Hong Kong remains a hugely successful port city, even if the most significant activity is now centred on the container terminals at Kwai Chung and Tsing Yi. According to the World Shipping Council, Hong Kong is the third busiest container port in the world (behind Shanghai and Singapore), handling more than double the cargo volume of Rotterdam, Hamburg or Los Angeles.

In 2011, more than 400,000 ships arrived in and departed from Hong Kong and 25.5 million passengers used the cross-boundary ferry services. Fifteen thousand, four hundred vessels are licensed to operate in and around Hong Kong, from super yachts to sampans, tugs and fishing boats. Visiting warships and luxury passenger liners steam in from all over the world.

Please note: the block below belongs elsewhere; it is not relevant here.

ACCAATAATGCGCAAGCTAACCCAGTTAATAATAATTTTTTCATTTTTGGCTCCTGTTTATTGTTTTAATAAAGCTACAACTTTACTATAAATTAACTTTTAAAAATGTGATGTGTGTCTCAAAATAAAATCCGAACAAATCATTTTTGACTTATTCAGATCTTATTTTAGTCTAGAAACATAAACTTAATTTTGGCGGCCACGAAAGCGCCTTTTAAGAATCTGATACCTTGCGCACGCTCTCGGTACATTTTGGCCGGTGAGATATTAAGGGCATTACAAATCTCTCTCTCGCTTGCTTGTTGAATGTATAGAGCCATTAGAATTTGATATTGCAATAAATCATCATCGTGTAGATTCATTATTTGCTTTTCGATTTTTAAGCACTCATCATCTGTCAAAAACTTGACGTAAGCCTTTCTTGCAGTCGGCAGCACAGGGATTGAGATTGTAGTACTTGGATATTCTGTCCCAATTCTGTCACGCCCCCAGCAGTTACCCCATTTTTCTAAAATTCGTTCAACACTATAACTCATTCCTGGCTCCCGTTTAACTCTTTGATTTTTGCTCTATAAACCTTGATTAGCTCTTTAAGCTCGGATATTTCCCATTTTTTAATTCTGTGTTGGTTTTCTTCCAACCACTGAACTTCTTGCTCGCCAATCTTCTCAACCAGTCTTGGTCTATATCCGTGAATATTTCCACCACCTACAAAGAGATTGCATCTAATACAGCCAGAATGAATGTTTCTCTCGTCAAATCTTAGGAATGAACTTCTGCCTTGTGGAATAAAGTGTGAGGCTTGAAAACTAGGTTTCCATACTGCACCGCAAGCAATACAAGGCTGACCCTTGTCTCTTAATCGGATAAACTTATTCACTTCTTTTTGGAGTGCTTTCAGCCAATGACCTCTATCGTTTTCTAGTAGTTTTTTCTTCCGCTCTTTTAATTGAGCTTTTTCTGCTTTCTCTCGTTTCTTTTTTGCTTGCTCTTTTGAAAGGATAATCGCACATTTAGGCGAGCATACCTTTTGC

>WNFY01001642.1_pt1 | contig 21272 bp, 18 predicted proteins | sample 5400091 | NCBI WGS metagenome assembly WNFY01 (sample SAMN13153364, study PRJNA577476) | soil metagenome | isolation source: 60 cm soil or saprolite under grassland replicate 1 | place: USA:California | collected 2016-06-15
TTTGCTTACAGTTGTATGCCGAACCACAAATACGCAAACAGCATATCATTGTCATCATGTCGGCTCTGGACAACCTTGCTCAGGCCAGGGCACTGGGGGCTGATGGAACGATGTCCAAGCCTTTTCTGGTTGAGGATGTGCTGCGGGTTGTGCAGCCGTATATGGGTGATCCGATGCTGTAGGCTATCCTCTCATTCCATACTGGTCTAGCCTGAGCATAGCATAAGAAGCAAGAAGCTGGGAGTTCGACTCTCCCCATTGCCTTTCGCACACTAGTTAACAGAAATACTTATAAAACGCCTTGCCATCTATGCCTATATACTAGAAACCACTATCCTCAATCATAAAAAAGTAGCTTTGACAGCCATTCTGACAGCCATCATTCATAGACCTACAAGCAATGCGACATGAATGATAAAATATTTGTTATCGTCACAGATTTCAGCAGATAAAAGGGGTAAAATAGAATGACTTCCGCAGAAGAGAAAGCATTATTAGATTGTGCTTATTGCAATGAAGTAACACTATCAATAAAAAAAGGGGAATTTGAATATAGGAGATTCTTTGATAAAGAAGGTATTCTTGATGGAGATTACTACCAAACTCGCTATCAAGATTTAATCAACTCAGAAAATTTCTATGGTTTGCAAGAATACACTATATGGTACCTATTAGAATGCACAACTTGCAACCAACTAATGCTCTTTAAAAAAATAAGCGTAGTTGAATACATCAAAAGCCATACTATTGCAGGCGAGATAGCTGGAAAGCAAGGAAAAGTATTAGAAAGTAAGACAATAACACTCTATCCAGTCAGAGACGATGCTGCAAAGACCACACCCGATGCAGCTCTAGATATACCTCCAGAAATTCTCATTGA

The operation that supports and directs this mass floating theatre, from fire vessels and search and rescue teams, to vessel traffic management and pilotage, is run by the Marine Department. Its hi-tech vessel management headquarters, complete with radar tracking and identification, CCTV monitors and VHF radio networks, remain in the heart of Victoria Harbour, in the Macau Ferry Terminal.

The harbour is hardly a moribund backwater ready for transformation into a theme park, then, and perhaps it would be more of a source of pride for Hongkongers if they had better access to it or more information about it, and the importance of the city's maritime tradition.

Dr Stephen Davies, research fellow at the Maritime Museum, has done as much as anyone to further the cause of Hong Kong's sea-faring heritage over the past 10 to 15 years. How much does he think maritime matters actually matter to the people of Hong Kong?